Opening Physicians’ Notes to Patients

Steve DownsToday’s Boston Globe ran a story (page one, no less!) announcing our grant to Beth Israel Deaconess  Medical Center to run a three-site demonstration of opening up physicians’ notes to patients.  That’s not just making labs, drugs, allergies, etc. available to patients – it’s giving them access to the actual notes that the physician records about a visit.  Now these notes are technically available now – under HIPAA each of us has a right to our full medical records (of which physician notes are a part), but the process for obtaining them is often slow, cumbersome and even expensive in some cases.  Under this project, called Open Notes, patients will receive a secure email after the note has been completed and they can see it right away.  They’ll also be prompted to review the note prior to their next visit.  So instead of limiting access to the very determined, access will be easy for anyone who’s mildly interested.

Why would we fund this?  Several reasons, really.  First, is that at the Pioneer Portfolio, we’re very interested in patient-centered innovation.  Let’s face it:  virtually every trend suggests that people are going to have to become much more engaged in their care and in taking care of themselves.  And, as the pioneers of shared decision-making, patient centeredness, patient activation, online support groups and the health 2.0 community have shown us, real benefits come from this engagement.  So much of the energy and excitement in health care today is coming from the patient/consumer side of the equation.  So it’s a space where we believe we will find many innovations that can ultimately transform health.

Second, it’s an elegant system tweak that could really affect behavior.  It’s just a hypothesis at this point, but think about how the knowledge that a patient will read a note will affect how the physician writes the note.  Of course the effect will vary by individual, but this little tweak – with a very small marginal cost – takes a task that physicians do dozens of times a day and reframes it.  As my colleague Paul Tarini has pointed out, it says that this note is for the patient more so than about the patient.  Subtle but important.  My own bet is that this change could do more for influencing how physicians see their relationship with their patients than years of training on how to be more patient centered.  Of course I could be wrong!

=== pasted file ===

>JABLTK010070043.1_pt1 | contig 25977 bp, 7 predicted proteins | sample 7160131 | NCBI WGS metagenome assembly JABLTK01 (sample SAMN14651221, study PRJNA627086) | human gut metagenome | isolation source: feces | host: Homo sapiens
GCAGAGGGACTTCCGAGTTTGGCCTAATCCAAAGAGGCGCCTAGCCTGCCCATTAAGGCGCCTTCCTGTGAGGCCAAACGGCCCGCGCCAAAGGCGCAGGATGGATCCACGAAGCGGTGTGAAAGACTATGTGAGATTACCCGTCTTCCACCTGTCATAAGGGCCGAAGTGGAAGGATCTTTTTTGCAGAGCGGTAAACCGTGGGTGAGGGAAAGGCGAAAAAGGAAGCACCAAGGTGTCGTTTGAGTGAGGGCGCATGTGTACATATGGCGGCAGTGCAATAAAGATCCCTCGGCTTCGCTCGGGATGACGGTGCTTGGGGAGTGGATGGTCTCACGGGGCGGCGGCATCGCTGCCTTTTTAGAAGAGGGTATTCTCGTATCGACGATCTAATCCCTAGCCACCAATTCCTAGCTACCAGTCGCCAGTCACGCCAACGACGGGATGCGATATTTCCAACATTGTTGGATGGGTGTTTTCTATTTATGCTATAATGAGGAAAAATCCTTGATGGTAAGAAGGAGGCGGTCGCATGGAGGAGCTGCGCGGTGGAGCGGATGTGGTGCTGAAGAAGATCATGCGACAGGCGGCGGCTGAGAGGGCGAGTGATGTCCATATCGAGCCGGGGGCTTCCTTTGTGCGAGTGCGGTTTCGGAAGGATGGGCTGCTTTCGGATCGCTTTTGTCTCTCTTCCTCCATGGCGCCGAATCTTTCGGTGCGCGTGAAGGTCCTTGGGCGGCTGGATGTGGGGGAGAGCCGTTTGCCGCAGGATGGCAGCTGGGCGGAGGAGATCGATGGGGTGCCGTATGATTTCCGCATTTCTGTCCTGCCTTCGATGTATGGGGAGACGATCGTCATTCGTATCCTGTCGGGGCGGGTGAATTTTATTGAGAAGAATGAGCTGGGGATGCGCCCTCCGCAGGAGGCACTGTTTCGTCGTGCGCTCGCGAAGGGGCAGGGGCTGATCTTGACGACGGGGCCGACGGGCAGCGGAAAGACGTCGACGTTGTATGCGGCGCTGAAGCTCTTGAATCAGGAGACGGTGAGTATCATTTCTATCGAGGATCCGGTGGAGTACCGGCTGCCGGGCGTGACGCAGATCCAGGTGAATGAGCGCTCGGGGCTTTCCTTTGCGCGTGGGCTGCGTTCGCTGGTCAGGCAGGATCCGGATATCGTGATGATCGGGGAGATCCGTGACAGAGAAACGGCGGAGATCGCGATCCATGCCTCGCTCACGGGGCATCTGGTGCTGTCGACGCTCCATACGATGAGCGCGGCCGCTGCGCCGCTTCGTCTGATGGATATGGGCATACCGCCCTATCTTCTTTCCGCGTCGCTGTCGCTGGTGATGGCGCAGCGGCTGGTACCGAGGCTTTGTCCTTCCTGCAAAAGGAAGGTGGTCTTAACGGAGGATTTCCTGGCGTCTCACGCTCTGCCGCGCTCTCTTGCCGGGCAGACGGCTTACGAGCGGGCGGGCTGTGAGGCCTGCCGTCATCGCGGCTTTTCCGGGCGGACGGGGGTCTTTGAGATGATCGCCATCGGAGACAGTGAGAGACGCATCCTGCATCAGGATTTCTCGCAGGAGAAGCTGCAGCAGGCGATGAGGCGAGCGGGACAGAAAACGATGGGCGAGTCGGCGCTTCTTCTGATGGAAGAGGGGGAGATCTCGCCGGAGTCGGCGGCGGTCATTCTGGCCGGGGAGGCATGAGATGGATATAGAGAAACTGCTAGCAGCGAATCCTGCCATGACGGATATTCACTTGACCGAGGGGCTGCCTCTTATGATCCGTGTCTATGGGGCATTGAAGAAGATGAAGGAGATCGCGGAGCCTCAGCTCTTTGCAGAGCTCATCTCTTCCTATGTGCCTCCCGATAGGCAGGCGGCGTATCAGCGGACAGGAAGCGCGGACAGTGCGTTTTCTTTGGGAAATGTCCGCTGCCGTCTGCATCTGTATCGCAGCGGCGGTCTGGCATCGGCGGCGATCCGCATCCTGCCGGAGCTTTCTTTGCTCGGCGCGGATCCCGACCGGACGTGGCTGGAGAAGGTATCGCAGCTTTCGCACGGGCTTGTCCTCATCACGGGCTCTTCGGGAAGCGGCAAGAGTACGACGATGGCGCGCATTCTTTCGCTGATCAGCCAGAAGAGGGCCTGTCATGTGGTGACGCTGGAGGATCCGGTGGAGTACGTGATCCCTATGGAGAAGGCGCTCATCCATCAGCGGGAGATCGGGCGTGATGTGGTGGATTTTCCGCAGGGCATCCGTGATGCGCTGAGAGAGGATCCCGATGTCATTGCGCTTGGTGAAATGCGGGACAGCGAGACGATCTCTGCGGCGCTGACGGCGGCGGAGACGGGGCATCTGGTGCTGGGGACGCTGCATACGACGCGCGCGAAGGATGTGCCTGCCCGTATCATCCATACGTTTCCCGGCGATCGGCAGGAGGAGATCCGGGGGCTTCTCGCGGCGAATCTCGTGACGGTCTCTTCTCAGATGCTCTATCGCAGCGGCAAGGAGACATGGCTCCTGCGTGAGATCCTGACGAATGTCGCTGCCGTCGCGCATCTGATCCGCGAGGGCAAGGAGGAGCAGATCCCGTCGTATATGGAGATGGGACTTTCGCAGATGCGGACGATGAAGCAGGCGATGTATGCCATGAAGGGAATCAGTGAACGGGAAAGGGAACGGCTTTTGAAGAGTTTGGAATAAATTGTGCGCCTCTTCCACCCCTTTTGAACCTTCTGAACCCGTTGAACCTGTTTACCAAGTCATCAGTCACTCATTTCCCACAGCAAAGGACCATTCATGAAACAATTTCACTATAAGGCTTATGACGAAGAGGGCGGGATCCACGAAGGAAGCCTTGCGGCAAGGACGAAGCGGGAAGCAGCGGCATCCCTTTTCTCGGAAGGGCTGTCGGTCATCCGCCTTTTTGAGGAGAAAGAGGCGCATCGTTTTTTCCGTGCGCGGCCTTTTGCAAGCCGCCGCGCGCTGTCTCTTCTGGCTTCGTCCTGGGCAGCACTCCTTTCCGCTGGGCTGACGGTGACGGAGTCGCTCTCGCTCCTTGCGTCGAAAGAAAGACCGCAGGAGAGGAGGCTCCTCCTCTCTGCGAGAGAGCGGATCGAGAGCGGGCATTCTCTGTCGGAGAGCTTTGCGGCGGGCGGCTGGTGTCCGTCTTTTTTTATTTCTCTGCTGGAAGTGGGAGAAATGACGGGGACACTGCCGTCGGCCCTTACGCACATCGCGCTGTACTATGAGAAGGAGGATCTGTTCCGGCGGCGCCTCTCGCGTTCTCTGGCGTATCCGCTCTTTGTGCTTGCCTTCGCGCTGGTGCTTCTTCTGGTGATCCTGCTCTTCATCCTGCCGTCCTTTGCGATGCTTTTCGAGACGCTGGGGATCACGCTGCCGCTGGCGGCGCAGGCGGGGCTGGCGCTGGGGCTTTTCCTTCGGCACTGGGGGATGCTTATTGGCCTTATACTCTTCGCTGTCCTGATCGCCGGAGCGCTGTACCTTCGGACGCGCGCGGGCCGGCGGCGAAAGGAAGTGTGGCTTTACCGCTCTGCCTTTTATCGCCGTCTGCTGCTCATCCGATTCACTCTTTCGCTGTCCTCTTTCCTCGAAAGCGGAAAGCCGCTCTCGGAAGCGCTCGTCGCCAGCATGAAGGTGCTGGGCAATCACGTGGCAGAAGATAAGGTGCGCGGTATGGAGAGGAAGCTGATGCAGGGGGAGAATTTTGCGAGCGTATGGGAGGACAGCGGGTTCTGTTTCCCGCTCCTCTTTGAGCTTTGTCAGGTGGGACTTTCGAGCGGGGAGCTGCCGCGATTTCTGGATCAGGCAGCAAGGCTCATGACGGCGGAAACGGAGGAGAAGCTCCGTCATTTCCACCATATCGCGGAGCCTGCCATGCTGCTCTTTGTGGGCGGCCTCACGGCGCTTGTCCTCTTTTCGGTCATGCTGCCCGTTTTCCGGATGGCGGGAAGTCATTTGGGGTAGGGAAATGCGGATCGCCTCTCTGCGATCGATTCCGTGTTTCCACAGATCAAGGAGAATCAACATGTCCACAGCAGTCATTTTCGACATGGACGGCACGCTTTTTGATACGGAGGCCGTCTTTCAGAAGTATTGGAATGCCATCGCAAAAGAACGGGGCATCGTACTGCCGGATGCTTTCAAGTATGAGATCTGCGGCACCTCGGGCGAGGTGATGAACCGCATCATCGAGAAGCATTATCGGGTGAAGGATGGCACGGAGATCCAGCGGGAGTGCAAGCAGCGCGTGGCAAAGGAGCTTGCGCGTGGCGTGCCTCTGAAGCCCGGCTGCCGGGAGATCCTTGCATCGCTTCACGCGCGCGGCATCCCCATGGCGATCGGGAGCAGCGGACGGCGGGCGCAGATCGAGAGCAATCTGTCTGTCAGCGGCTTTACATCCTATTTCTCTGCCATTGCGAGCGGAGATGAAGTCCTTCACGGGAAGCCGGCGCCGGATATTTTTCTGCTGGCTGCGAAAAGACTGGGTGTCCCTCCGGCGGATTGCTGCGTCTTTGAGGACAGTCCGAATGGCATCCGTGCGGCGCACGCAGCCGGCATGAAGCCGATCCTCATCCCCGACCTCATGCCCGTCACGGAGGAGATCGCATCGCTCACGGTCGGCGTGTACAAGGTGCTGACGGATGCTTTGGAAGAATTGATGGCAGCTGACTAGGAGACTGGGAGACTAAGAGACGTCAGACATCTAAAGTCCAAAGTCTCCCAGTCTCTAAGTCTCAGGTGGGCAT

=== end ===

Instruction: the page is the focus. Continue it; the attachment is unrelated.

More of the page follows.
And that brings me to the third reason.  This is a controversial idea that needs to be tested.  As we – and Tom Delbanco, the principal investigator on the grant – talked to people, we found strong opinions on both sides of the issue.  There are many people with a patient advocacy perspective who think this is so obvious, such a right and there should be no question about it.  And there are many physicians who think – for very plausible reasons – that this is a terrible idea.  As I said in the Globe article, there’s a bit of a religious character to the debate – you either believe one thing or the other and you believe it strongly.  But there’s been precious little evidence to inform that debate.  That’s why it’s important to do the study and do it on a large scale.

So we’re all excited about this project.  It’s a simple but powerful idea that deserves a real test.  And we hope it sparks enough discussion to raise some interesting and fundamental questions.